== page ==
When you walk into most hospitals you will find a variety of signs and messages hanging on the wall. If you stop to read them and you should you will find important facts about the hospital. For example you should find a certificate of accreditation from the Joint Commission on Accreditation of Health Organizations.
If the hospital requests accreditation (and all will since payment of funds by the various federal programs depends on accreditation) it will be visited and inspected by this national organization. After a rather in-depth inspection process the hospital may receive accreditation for up to three years. It is a measure of the hospital’s quality and should not be ignored.
You also might see a statement that the hospital will provide a portion of its resources for care of indigent patients. Also perhaps a certificate stating that the hospital provides appropriate access and aids for handicapped patients.
Some hospitals also display the ”Patients Bill of Rights” which explain the rights and responsibilities of the patient. This is a very interesting document and I think appropriate to quote it in its entirety here.
The Patients Bill of Rights:
1. The patient has the right to considerate and respectful care.
2. The patient has the right to an explanation in terms the patient can understand of all information concerning diagnosis treatment and prognosis. The patient is responsible for giving accurate and complete information regarding health and medical care.
3. The patient has the right to receive full information about all procedures and treatments and to proceed with them only if he or she gives informed consent. Informed consent is consent in the light of full information concerning risks and medical alternatives. It is the patient’s duty to tell the health care provider if he or she does not understand the information given about the procedures or treatment.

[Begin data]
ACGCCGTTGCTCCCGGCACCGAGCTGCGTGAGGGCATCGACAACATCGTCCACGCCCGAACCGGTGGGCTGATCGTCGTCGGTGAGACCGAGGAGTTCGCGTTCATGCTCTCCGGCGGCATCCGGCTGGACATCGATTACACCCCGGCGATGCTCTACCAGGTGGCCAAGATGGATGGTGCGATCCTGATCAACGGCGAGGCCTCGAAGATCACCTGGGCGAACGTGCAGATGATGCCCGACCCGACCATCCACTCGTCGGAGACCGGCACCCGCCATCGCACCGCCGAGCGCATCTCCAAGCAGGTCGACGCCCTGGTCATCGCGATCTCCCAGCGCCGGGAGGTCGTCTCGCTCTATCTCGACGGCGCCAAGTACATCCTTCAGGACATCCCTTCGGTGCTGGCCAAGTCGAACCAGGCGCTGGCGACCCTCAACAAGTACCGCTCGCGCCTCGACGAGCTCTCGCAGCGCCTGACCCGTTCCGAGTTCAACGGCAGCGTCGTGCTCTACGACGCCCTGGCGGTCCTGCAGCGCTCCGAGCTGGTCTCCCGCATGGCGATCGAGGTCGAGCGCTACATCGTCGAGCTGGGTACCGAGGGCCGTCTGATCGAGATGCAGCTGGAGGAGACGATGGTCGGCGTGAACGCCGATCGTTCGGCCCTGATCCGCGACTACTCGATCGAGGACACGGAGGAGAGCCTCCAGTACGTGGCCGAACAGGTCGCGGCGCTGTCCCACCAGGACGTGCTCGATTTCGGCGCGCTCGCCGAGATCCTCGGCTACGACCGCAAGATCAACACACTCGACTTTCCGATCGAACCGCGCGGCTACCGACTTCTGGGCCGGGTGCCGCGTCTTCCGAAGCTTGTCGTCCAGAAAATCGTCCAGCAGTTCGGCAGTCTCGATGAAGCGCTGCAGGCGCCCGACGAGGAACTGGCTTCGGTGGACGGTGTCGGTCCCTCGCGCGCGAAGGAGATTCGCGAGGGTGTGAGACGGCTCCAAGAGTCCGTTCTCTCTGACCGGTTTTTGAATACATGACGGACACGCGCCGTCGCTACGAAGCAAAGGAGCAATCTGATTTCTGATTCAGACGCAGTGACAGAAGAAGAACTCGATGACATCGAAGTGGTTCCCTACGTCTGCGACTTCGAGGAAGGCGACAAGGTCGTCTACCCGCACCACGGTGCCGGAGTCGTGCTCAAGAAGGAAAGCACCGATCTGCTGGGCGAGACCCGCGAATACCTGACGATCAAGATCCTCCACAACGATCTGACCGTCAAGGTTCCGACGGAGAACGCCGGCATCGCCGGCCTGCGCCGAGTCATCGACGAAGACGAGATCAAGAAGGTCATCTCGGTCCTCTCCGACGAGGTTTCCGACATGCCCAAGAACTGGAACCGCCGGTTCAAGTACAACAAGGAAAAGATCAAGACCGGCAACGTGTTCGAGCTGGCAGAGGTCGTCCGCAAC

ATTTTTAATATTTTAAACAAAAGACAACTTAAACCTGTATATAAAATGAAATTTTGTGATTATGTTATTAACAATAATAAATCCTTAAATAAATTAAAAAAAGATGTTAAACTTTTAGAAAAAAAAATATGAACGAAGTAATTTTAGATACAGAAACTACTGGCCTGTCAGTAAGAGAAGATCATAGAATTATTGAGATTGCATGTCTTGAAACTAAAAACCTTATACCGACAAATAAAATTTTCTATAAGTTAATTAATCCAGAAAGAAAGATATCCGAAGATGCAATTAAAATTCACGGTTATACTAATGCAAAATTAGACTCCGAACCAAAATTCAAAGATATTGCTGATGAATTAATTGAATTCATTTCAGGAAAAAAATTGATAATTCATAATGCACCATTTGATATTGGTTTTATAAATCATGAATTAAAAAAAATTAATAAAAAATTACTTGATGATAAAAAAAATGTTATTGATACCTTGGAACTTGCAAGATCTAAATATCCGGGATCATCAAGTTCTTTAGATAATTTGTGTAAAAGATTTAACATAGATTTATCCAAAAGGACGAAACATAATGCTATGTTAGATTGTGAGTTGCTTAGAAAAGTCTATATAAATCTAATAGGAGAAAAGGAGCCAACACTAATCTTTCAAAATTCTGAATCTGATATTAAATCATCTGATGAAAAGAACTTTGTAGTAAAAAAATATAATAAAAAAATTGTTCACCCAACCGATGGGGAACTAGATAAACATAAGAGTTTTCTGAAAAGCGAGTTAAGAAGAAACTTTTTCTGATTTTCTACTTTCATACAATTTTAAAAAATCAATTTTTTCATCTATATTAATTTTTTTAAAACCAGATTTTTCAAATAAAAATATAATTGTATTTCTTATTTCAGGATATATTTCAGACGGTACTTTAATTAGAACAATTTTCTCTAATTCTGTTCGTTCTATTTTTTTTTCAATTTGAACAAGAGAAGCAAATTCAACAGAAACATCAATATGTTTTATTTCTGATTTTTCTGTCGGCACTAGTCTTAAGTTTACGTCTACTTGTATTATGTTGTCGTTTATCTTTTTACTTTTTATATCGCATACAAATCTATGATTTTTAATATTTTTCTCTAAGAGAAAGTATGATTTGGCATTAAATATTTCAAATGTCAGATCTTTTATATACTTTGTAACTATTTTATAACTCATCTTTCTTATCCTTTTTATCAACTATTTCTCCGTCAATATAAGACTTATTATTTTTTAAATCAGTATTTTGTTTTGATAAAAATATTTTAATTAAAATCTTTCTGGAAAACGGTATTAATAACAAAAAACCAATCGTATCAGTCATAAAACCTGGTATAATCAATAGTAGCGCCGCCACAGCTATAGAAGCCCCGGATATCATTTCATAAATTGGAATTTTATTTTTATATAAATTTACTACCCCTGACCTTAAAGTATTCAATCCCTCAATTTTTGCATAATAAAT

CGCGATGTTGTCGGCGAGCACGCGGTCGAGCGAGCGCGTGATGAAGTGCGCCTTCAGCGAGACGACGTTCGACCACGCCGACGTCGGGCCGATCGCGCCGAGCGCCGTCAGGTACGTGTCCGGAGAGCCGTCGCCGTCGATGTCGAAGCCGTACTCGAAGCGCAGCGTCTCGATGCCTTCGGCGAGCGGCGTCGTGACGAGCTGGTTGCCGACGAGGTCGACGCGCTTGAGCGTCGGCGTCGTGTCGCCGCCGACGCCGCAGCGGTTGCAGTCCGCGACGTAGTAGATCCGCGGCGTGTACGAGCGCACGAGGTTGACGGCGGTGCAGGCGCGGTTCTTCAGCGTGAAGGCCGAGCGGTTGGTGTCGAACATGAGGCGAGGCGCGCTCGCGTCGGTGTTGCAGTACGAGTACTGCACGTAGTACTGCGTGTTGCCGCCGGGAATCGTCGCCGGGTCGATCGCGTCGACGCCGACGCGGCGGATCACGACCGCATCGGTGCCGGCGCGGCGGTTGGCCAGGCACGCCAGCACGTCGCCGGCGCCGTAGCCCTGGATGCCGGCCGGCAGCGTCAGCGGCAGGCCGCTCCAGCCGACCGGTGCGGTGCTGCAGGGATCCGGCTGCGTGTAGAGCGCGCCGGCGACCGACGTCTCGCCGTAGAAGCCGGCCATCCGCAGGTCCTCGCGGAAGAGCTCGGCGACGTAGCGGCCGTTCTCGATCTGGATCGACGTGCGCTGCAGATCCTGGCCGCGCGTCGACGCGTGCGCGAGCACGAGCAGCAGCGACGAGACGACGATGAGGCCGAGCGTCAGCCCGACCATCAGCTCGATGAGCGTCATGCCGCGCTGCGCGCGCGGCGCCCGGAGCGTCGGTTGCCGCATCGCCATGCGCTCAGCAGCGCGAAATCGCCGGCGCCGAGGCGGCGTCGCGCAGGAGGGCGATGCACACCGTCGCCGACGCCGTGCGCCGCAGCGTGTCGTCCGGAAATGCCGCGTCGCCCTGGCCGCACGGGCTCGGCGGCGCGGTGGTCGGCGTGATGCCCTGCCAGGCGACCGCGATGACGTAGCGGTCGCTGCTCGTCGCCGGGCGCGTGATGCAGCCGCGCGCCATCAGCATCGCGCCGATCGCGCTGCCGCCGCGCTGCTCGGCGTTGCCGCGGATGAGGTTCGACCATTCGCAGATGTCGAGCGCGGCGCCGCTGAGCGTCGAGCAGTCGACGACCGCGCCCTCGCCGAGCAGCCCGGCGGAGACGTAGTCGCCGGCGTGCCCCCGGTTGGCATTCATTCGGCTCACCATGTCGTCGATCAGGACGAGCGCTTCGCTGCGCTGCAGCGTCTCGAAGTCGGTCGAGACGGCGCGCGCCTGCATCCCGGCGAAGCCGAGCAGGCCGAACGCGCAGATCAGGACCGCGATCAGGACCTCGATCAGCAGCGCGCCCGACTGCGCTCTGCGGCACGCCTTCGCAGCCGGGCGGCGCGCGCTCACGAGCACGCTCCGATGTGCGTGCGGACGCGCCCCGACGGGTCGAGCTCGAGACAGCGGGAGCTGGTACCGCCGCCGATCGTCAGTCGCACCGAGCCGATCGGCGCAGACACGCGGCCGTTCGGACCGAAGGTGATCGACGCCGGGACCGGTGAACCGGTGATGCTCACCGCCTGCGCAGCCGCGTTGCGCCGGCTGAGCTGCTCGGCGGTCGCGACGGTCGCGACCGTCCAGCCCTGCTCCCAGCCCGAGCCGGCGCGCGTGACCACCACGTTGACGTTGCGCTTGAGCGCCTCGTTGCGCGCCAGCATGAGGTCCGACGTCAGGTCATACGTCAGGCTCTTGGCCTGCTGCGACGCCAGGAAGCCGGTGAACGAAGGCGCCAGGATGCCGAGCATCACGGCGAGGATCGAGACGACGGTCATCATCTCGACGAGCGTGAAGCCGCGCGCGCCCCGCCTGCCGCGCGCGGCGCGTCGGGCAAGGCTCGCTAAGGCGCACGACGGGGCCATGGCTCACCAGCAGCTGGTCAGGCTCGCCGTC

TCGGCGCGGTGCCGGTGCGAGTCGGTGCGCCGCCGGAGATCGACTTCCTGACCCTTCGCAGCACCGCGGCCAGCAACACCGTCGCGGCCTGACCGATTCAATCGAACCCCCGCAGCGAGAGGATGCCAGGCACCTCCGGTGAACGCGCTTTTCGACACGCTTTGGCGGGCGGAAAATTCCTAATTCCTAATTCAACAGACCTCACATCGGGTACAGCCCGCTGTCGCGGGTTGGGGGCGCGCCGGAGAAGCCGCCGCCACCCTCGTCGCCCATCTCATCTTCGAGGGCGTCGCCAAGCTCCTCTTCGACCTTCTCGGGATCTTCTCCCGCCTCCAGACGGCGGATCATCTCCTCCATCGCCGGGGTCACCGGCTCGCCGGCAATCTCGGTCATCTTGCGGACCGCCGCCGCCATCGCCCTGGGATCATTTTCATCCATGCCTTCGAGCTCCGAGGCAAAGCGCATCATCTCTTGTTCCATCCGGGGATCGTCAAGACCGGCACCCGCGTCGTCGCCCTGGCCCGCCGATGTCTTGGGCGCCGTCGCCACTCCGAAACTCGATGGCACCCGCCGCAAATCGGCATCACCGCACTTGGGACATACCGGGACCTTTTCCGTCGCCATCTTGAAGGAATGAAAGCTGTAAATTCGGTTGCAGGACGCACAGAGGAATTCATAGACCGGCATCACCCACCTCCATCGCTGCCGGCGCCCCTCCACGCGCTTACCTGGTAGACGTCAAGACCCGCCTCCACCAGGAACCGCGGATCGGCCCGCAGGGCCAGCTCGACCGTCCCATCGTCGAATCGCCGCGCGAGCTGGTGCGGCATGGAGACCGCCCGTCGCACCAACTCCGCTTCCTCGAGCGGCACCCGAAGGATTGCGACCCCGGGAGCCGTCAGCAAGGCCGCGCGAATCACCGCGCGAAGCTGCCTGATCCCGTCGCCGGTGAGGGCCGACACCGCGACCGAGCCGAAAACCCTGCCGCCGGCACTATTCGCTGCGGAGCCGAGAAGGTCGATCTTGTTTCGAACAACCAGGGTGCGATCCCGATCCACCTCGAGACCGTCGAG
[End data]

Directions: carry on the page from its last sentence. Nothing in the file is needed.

4. The patient has the right to refuse treatment to the extent permitted by law. The patient has the right to be informed of the medical consequences of that refusal. The patient becomes responsible for the outcome if treatment is refused or instructions not followed.
5. The patient has the right to privacy concerning medical care. Such discussion examination and treatment shall be conducted discreetly.
6. The patient has the right to confidentiality regarding all records and communications concerning the patient’s care.
7. The patient has the right to reasonable responses to requests for service. The hospital provides evaluation service andor referral as appropriate to the patient’s needs. When transfer to another facility is indicated a complete explanation including alternatives will be given. Before transfer the receiving institution must first have accepted the patient.
8. The patient has the right to know who is involved in his or her care and their relationship to the hospital.
9. The patient has the right to be advised of medical research affecting care or treatment and to refuse to participate in such research.
10. The patient has the right to be informed of any continuing health care requirements. The hospital shall maintain the patient’s medical record and transfer it upon request by the patient.
11. The patient has the right to receive an explanation of hospital charges. The Patient has the duty to arrange for payment of those charges.
12. The patient has the right to know the hospital rules and regulations that apply to patient conduct. The patient is responsible for following hospital rules and regulations affecting patient care patient and visitor conduct and payment of services.
Please notice that several of these rights also are followed by responsibilities. Your health care is a mutual affair and you as well as the health care providers play a role in its conduct. It pays to do your fair share.
Dr. Michael M. Warren is Ashbel Smith professor of surgery at University of Texas Medical Branch Division of Urology.